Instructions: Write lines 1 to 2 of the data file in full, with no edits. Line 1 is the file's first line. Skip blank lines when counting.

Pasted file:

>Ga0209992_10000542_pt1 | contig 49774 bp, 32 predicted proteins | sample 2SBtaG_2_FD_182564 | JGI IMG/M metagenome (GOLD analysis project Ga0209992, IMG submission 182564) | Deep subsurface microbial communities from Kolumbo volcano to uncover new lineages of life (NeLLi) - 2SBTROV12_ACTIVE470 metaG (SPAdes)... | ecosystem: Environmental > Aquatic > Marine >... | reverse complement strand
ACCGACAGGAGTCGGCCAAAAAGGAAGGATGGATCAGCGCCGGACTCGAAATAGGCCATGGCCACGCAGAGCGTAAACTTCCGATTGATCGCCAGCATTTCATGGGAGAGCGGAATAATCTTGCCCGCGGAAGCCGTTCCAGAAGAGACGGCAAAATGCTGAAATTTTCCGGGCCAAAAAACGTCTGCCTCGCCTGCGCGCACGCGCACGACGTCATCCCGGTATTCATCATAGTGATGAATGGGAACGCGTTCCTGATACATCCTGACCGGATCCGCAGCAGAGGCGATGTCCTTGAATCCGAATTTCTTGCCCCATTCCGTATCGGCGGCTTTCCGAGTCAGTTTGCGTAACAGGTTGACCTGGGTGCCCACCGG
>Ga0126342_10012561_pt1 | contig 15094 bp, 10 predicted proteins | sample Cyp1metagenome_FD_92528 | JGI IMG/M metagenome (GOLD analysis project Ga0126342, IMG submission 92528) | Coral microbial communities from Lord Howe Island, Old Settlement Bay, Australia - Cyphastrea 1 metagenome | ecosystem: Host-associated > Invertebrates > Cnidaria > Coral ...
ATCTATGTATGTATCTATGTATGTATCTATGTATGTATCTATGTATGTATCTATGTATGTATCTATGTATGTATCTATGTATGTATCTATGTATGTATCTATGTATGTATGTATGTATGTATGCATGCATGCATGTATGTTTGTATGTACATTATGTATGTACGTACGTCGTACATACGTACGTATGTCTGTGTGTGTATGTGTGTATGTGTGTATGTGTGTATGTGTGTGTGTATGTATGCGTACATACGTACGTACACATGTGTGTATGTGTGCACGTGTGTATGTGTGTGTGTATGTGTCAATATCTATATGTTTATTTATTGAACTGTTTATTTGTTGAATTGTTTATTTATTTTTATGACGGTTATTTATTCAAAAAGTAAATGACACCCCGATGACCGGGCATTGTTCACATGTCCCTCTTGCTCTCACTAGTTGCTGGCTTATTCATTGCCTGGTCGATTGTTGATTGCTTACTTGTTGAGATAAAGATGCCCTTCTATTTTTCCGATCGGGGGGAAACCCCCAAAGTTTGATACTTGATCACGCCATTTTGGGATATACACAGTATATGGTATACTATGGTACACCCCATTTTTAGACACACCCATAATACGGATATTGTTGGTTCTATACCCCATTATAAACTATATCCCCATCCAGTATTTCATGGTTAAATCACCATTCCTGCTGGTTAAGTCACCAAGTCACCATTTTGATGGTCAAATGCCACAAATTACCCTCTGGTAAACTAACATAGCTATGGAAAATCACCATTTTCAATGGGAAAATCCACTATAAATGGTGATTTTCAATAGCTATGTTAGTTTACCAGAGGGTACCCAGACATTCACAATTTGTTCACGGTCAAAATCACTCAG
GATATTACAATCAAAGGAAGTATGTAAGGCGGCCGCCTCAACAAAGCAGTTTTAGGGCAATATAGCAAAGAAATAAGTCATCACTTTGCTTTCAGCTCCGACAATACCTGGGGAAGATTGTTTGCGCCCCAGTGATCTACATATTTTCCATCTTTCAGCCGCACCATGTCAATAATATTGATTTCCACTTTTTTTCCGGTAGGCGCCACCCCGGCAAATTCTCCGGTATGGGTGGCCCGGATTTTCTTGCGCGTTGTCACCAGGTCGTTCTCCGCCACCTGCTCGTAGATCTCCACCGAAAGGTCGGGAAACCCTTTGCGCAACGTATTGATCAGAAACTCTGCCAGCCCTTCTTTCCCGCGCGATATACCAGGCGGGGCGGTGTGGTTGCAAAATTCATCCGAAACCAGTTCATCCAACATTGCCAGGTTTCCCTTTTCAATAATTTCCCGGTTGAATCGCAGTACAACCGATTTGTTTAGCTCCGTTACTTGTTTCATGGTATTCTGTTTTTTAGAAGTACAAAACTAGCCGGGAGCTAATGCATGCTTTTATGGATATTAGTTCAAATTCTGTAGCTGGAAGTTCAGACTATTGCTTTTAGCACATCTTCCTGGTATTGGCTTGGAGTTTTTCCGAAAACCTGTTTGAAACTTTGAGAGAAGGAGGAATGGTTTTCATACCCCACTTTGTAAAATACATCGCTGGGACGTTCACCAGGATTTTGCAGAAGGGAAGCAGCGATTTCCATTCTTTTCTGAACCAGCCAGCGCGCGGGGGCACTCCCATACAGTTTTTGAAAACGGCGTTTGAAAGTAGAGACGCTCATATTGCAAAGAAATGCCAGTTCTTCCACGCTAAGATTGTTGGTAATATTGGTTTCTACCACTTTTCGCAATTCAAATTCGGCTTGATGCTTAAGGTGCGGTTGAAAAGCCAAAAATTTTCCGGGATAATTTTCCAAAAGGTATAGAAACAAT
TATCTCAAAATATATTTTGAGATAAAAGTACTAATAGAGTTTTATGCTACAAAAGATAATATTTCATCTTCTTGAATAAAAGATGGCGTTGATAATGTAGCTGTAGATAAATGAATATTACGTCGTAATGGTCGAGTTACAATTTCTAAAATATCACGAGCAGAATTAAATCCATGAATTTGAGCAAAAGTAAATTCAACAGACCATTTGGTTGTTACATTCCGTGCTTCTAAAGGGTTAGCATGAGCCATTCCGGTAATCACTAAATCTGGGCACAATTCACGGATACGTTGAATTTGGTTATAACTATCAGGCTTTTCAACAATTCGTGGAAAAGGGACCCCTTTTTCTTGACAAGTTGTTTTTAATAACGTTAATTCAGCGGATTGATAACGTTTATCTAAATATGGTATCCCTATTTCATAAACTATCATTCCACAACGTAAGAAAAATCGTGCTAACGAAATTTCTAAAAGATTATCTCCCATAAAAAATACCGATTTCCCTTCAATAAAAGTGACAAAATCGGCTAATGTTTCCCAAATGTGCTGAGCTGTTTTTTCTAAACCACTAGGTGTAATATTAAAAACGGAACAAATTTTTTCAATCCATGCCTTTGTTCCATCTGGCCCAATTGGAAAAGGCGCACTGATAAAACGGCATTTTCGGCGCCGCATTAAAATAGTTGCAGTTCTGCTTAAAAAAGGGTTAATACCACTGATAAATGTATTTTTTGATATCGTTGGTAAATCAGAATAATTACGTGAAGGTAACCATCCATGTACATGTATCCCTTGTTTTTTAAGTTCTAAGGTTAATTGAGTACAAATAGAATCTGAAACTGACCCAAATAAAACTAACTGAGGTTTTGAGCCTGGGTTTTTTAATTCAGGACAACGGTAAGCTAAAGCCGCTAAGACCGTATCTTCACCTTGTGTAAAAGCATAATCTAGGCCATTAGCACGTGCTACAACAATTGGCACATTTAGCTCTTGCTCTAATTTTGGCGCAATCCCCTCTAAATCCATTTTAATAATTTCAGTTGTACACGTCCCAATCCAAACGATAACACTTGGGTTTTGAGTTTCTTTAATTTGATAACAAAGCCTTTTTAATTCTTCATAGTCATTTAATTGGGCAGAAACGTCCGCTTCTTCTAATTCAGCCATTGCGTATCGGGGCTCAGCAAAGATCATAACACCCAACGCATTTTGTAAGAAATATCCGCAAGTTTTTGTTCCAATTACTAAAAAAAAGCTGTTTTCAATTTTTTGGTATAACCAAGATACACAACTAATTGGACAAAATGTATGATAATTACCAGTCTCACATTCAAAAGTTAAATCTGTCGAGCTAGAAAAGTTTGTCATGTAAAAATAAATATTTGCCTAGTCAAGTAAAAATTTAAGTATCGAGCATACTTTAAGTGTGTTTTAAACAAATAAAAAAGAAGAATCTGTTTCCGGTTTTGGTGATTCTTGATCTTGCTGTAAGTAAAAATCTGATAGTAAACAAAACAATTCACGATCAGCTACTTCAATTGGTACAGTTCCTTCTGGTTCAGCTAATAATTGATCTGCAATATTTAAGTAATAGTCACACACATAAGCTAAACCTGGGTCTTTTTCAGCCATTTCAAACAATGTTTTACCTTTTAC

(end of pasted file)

>Ga0209992_10000542_pt1 | contig 49774 bp, 32 predicted proteins | sample 2SBtaG_2_FD_182564 | JGI IMG/M metagenome (GOLD analysis project Ga0209992, IMG submission 182564) | Deep subsurface microbial communities from Kolumbo volcano to uncover new lineages of life (NeLLi) - 2SBTROV12_ACTIVE470 metaG (SPAdes)... | ecosystem: Environmental > Aquatic > Marine >... | reverse complement strand
ACCGACAGGAGTCGGCCAAAAAGGAAGGATGGATCAGCGCCGGACTCGAAATAGGCCATGGCCACGCAGAGCGTAAACTTCCGATTGATCGCCAGCATTTCATGGGAGAGCGGAATAATCTTGCCCGCGGAAGCCGTTCCAGAAGAGACGGCAAAATGCTGAAATTTTCCGGGCCAAAAAACGTCTGCCTCGCCTGCGCGCACGCGCACGACGTCATCCCGGTATTCATCATAGTGATGAATGGGAACGCGTTCCTGATACATCCTGACCGGATCCGCAGCAGAGGCGATGTCCTTGAATCCGAATTTCTTGCCCCATTCCGTATCGGCGGCTTTCCGAGTCAGTTTGCGTAACAGGTTGACCTGGGTGCCCACCGG